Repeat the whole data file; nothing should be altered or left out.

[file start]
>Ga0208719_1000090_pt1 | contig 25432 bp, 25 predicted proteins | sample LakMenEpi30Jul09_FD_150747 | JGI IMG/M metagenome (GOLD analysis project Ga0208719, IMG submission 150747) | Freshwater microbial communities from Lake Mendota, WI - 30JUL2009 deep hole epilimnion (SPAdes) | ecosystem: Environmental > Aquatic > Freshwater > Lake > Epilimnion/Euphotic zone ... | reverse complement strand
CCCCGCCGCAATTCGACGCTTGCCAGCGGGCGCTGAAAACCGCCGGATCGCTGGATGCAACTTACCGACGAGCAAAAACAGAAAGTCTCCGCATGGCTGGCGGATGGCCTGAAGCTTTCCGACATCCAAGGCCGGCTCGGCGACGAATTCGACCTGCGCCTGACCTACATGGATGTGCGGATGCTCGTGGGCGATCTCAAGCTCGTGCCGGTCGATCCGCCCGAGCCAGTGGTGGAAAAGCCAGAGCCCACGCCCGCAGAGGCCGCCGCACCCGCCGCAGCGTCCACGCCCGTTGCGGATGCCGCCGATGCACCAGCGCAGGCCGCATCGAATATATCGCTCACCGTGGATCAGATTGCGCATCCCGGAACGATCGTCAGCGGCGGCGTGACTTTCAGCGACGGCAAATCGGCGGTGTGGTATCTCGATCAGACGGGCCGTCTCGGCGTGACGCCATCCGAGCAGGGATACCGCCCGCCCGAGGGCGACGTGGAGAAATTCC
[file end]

>Ga0208719_1000090_pt1 | contig 25432 bp, 25 predicted proteins | sample LakMenEpi30Jul09_FD_150747 | JGI IMG/M metagenome (GOLD analysis project Ga0208719, IMG submission 150747) | Freshwater microbial communities from Lake Mendota, WI - 30JUL2009 deep hole epilimnion (SPAdes) | ecosystem: Environmental > Aquatic > Freshwater > Lake > Epilimnion/Euphotic zone ... | reverse complement strand
CCCCGCCGCAATTCGACGCTTGCCAGCGGGCGCTGAAAACCGCCGGATCGCTGGATGCAACTTACCGACGAGCAAAAACAGAAAGTCTCCGCATGGCTGGCGGATGGCCTGAAGCTTTCCGACATCCAAGGCCGGCTCGGCGACGAATTCGACCTGCGCCTGACCTACATGGATGTGCGGATGCTCGTGGGCGATCTCAAGCTCGTGCCGGTCGATCCGCCCGAGCCAGTGGTGGAAAAGCCAGAGCCCACGCCCGCAGAGGCCGCCGCACCCGCCGCAGCGTCCACGCCCGTTGCGGATGCCGCCGATGCACCAGCGCAGGCCGCATCGAATATATCGCTCACCGTGGATCAGATTGCGCATCCCGGAACGATCGTCAGCGGCGGCGTGACTTTCAGCGACGGCAAATCGGCGGTGTGGTATCTCGATCAGACGGGCCGTCTCGGCGTGACGCCATCCGAGCAGGGATACCGCCCGCCCGAGGGCGACGTGGAGAAATTCC